Friday, December 13, 2019
Hymnody optional or essential. . .
Not long ago John Henry Newman was raised to sainthood within the Roman Catholic Church. One of the many English voices for anglo-catholicism who later gave up on the idea that Anglicanism was legitimate, Newman was noteworthy for his continued affection for the hymn even after his conversion. At the masses said in England on the occasion of his canonization hymns were prominent, especially the hymns he himself wrote. Such hymns – especially the great Victorian hymns – constitute a distinctive feature of English Roman Catholicism. The English choral tradition extends to polyphony and great choral anthems but it is also essentially the fruit of a life of rich hymnody. At the mass of thanksgiving for Newman's canonization, Cardinal Vincent Nichols repeated such a comment by the archpriest of Santa Maria Maggiore in Rome marveling at the hymn singing and admitting he had never heard such singing in the basilica!
Having said all of this, certainly the hymn is even more essential to the Lutherans. From the tradition of the Deutsche Messe and its substitution of hymn paraphrases to the traditional texts of the mass (something I am not necessarily keen on) to the Lutheran chorales that literally sang in the Great Reformation in Germany, we know hymns, we love hymns, and we cannot conceive of worship without them. I wonder if the greatest impact for those who swim the Tiber (or the Bosporus for that matter) is the loss of the hymn. I have a Lutheran friend who after converting to Orthodoxy admits that Advent hymns were the hardest to live without, followed by the chorales of the greats (like Paul Gerhardt). Certainly for me it would be very difficult to give up the choral tradition with its great Lutheran composers and the great hymns of the faith that are written upon my heart after years of singing them.
When I admit this to my Roman Catholic friends, they look at me in disbelief. They feel the hymn was thrust upon them against their wills and tell me that nobody sings them at Novus Ordo masses because nobody wants to sing. Having been at more than a few, I know exactly what they are talking about. Oh, sure, there are exceptions but these are as uncommon as Lutherans worshiping without music! Now midway through Advent, we are singing some of my favorites. There are wonderful Scandinavian Advent hynms, ancient ones, German texts, and even modern additions and I hate that Advent is too short to sing them all in one season!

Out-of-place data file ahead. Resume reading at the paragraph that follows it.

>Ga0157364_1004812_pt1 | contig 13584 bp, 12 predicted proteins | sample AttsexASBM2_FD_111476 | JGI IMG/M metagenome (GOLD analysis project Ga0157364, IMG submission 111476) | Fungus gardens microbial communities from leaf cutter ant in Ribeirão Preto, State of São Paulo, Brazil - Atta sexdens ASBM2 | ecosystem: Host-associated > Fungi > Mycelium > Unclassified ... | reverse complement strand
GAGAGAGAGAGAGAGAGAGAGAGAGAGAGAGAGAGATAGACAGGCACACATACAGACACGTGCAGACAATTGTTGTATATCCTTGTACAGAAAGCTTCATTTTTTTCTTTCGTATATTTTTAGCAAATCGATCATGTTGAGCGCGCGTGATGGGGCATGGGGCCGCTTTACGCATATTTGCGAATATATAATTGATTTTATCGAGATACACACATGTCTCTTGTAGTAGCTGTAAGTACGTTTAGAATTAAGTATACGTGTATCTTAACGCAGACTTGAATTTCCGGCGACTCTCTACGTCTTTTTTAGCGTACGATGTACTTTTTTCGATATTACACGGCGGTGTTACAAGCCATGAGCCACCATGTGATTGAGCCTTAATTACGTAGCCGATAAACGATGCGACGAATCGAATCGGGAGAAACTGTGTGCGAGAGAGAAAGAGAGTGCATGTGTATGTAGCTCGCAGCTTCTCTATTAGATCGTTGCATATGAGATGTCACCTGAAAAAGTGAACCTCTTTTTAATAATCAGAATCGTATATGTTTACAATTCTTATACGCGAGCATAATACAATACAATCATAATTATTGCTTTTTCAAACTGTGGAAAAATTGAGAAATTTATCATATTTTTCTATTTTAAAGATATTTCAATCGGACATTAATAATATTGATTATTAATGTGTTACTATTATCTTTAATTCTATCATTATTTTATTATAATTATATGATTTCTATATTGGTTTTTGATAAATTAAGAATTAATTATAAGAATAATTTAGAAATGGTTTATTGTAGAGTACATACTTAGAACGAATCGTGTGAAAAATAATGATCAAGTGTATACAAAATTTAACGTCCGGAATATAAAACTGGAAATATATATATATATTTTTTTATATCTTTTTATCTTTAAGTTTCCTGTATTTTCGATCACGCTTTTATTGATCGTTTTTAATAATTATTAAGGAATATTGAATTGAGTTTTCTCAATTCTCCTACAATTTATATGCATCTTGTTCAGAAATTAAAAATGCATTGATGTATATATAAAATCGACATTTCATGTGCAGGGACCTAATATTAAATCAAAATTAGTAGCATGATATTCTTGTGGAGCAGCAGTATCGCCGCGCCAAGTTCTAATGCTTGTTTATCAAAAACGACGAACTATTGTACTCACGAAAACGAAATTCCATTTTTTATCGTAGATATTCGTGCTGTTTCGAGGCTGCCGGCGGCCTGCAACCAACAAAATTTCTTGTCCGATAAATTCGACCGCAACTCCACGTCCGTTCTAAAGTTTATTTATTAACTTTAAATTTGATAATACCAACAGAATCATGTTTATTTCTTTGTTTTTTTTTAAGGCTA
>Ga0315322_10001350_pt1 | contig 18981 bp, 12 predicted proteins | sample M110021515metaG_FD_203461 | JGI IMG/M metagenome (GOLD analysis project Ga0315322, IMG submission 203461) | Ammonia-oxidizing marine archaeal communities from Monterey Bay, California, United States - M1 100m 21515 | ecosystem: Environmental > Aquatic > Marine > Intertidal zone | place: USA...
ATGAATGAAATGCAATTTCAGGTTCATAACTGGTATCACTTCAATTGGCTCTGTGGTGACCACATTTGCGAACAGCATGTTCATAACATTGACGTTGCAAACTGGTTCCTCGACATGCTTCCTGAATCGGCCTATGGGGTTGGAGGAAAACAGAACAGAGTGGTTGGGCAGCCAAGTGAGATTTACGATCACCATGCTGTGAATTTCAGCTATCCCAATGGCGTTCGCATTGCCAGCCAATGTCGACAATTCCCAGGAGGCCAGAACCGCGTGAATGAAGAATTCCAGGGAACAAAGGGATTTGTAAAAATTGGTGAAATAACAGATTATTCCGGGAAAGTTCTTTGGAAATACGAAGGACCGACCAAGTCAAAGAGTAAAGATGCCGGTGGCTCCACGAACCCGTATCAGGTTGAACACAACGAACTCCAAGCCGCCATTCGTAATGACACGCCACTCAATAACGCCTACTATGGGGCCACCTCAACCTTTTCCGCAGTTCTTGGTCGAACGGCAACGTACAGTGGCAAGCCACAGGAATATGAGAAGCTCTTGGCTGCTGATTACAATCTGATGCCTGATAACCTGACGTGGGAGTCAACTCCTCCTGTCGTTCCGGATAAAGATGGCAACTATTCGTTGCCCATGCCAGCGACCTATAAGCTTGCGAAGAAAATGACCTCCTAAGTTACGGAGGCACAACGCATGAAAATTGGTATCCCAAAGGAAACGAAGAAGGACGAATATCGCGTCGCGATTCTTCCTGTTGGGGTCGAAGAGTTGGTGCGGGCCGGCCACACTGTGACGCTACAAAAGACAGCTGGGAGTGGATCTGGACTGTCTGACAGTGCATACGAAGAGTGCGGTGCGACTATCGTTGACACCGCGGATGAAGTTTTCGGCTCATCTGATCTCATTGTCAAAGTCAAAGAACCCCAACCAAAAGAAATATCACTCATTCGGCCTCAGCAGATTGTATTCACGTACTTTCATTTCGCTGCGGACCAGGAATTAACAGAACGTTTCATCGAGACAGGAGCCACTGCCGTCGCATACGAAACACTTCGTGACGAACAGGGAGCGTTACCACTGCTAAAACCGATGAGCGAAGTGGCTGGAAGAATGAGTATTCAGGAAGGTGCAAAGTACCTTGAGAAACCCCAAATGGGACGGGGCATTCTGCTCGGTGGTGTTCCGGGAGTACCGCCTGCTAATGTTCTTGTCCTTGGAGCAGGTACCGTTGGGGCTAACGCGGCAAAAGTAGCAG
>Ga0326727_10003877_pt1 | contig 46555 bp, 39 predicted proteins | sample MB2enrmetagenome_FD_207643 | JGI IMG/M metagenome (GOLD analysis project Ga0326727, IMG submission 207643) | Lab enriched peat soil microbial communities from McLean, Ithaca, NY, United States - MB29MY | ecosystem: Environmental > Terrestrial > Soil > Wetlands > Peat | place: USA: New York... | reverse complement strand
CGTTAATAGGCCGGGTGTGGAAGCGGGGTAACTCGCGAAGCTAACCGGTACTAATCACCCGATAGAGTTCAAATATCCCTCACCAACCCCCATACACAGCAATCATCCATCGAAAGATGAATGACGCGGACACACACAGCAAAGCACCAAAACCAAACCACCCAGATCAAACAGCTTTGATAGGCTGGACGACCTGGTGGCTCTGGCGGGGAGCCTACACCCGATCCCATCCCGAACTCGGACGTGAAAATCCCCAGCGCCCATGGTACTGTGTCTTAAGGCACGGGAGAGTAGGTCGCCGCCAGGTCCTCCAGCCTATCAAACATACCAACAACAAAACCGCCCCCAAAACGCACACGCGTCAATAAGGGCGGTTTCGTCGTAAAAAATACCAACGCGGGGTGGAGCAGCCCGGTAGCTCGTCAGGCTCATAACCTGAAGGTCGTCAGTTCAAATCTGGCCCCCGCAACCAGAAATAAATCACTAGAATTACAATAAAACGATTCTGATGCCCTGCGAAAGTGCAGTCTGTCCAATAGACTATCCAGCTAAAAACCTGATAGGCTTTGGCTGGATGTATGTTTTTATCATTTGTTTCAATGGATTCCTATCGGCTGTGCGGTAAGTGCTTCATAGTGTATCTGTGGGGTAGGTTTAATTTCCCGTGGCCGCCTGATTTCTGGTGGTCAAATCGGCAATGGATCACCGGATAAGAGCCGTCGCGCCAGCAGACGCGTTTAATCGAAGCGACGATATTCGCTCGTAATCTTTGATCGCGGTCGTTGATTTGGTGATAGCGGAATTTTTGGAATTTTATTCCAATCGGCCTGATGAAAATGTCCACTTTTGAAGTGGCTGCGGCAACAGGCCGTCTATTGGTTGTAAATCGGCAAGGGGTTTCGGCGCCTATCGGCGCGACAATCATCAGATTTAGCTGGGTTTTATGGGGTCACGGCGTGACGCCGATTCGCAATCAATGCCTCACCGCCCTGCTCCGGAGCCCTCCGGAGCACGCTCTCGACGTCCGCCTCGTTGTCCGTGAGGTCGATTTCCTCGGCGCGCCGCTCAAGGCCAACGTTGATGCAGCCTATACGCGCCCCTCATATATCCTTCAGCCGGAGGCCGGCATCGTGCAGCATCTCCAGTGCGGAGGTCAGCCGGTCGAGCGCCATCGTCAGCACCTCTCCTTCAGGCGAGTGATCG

Here is the list from Lutheran Service Book. How many have you sung so far?
The Advent of Our King Savior of the Nations, Come Once He Came in Blessing O Lord, How Shall I Meet You O Bride of Christ, Rejoice Lo! He Comes with Clouds Descending The Night Will Soon Be Ending Come,Thou Long-Expected Jesus Lift Up Your Heads, You Everlasting Doors Lift Up Your Heads, Ye Mighty Gates Lift Up Your Heads, Ye Mighty Gates What Hope! An Eden Prophesied Prepare the Royal Highway On Jordan's Bank the Baptist's Cry Hark! A Thrilling Voice Is Sounding When All the World Was Cursed Comfort, Comfort Ye My People The King Shall Come When Morning Dawns Hark the Glad Sound Come, Thou Precious Ransom, Come Creator of the Stars of Night Let the Earth Now Praise the Lord Jesus Came, the Heavens Adoring Arise, O Christian People O Savior, Rend the Heavens Wide The Angel Gabriel from Heaven Came O Come, O Come, Emmanuel
Tell me that losing out on these and so many others would not be hard!